help me understand latest->quarterly pkg.conf switch

Nikolai Lifanov lifanov at
Sat Jul 25 01:23:16 UTC 2015

On 2015-07-24 17:27, Glen Barber wrote:
> On Fri, Jul 24, 2015 at 05:15:52PM -0400, Nikolai Lifanov wrote:
>> I noticed that in stable/10, /etc/pkg/FreeBSD.conf was switched from 
>> using
>> latest package set to whichever one that is "quarterly" word is 
>> pointing to
>> at the moment. What is the motivation for this change?
> This was not done in the stable/10 branch, it was done in releng/10.2.
>> Quarterly package sets are useful if the end-user is able to pick 
>> which one
>> to pull from and there is some amount of time of support overlap so 
>> that the
>> user has time to validate the new package set and switch his systems 
>> to it
>> (like what is done with pkgsrc). As-is, "quarterly" works just like 
>> "latest"
>> from end-user perspective, but for most of the lifecycle packages are
>> outdated and there is a massive update bomb four times per year.
>> Port branches are still valuable to those building their own packages, 
>> since
>> they can support the previous (unsupported by the project) branch,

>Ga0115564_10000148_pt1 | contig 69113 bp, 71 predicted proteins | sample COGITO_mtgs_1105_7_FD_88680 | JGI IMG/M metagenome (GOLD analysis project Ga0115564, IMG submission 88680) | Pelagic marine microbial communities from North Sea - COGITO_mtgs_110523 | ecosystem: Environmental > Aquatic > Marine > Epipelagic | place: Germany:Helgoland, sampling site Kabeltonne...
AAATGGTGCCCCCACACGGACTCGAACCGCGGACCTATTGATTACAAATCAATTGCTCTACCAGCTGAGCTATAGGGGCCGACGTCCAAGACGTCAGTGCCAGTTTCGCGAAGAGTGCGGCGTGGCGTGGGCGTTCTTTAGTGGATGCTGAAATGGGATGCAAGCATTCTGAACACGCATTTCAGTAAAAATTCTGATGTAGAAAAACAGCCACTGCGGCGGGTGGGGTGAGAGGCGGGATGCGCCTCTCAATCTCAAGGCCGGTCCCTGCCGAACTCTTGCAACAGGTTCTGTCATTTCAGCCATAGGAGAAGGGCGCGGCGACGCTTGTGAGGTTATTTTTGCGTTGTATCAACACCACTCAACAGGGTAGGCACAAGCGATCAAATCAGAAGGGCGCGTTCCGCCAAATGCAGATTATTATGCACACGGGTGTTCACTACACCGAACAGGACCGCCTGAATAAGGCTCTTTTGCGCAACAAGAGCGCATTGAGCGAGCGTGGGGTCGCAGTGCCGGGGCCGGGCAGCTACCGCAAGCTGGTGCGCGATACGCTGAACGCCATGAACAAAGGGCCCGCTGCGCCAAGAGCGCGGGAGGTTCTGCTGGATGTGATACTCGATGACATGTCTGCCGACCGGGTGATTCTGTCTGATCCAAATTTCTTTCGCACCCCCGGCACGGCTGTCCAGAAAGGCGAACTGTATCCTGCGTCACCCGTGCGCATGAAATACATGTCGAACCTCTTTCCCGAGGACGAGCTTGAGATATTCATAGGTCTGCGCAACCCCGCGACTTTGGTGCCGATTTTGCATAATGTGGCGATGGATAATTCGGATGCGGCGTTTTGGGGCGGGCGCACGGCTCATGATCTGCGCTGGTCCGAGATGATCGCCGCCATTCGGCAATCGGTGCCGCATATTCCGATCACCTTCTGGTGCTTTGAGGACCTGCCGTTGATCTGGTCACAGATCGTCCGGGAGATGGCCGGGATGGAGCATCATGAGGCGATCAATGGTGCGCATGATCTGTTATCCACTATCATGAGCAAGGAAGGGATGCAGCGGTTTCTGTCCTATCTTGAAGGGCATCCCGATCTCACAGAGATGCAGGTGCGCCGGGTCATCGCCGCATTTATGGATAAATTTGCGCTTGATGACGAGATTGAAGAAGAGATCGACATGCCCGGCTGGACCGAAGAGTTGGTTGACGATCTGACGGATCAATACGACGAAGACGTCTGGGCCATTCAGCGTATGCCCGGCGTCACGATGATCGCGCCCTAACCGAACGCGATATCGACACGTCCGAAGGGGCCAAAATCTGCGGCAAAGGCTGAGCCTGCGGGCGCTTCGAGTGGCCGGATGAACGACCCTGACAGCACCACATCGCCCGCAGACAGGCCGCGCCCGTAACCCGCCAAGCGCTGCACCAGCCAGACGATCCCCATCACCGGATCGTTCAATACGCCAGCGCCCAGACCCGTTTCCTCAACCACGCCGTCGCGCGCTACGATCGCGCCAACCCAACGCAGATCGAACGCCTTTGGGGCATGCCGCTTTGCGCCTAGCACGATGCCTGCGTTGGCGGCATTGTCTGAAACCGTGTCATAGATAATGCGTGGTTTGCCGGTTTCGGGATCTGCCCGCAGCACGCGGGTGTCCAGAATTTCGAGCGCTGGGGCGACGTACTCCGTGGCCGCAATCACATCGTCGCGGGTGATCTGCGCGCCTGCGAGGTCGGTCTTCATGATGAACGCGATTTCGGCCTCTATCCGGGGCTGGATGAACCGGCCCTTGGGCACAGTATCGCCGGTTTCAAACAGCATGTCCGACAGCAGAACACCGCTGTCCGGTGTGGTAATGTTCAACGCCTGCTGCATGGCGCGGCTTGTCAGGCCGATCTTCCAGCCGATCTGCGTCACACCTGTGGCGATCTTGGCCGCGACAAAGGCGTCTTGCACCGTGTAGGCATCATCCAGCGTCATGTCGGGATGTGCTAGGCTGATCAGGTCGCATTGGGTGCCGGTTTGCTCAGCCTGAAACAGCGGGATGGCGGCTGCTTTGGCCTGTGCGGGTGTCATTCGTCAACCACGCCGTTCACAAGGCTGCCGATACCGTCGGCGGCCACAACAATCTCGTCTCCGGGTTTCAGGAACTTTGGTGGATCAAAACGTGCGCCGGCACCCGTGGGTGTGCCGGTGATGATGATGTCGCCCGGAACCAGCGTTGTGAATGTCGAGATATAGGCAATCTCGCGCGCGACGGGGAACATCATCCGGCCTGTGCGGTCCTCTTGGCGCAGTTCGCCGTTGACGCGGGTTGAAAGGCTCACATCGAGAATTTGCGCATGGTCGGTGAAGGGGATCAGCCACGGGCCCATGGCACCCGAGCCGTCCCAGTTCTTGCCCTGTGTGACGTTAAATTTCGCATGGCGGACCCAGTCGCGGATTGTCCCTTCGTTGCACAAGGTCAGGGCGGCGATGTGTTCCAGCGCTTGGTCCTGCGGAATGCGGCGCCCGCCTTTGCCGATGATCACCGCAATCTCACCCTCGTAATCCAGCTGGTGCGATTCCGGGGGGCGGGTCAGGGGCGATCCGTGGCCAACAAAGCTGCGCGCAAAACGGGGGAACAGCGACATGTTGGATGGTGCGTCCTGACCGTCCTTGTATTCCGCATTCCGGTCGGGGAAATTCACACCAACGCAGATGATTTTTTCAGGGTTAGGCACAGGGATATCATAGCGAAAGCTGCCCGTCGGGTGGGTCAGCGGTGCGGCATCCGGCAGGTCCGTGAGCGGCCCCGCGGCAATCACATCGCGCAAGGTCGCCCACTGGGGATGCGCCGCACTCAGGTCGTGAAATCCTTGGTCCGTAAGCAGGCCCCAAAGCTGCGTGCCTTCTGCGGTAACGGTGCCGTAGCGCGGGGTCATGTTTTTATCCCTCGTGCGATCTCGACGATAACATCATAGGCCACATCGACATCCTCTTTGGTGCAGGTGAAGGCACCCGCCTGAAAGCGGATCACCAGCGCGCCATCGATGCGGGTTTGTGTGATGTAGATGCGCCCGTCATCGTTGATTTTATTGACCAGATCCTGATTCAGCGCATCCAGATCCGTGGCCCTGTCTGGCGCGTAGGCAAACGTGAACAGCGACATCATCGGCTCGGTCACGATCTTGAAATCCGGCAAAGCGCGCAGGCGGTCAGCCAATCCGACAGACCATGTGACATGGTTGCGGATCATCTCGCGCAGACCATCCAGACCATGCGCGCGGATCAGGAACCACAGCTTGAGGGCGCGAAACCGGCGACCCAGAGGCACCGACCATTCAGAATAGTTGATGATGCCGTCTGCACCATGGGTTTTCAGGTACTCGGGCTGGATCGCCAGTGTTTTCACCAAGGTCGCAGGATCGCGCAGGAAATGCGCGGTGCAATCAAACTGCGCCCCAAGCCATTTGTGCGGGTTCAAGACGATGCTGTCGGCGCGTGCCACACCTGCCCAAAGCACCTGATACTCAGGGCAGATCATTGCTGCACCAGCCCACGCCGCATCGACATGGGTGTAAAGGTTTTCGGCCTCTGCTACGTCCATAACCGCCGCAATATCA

>> backporting fixes manually, while validating and upgrading to the new 
>> one.
>> But, what is the value of the quarterly package set as-is and what is 
>> the
>> value of switching to this set by default?
> In general, the quarterly package set is less prone to having build
> failures, since the changes in the branch are (by intent) less
> intrusive, while still receiving security updates.  It is analogous to
> the stable or releng branches in src, and how they compare to head.
> (This will be noted in the final 10.2-RELEASE announcement, as well as
> the release notes, and will also include instructions on how to switch
> to the 'latest' branch if that is what is desired.)
> Glen

Cool, thanks for the explanation!

What would be really amazing to see are quarterly branches that the end 
user can switch between, like${ABI}/2015Q3 ->${ABI}/2015Q4 when he is ready, with at least a little 
bit of overlap.

Thanks Glen!

- Nikolai Lifanov

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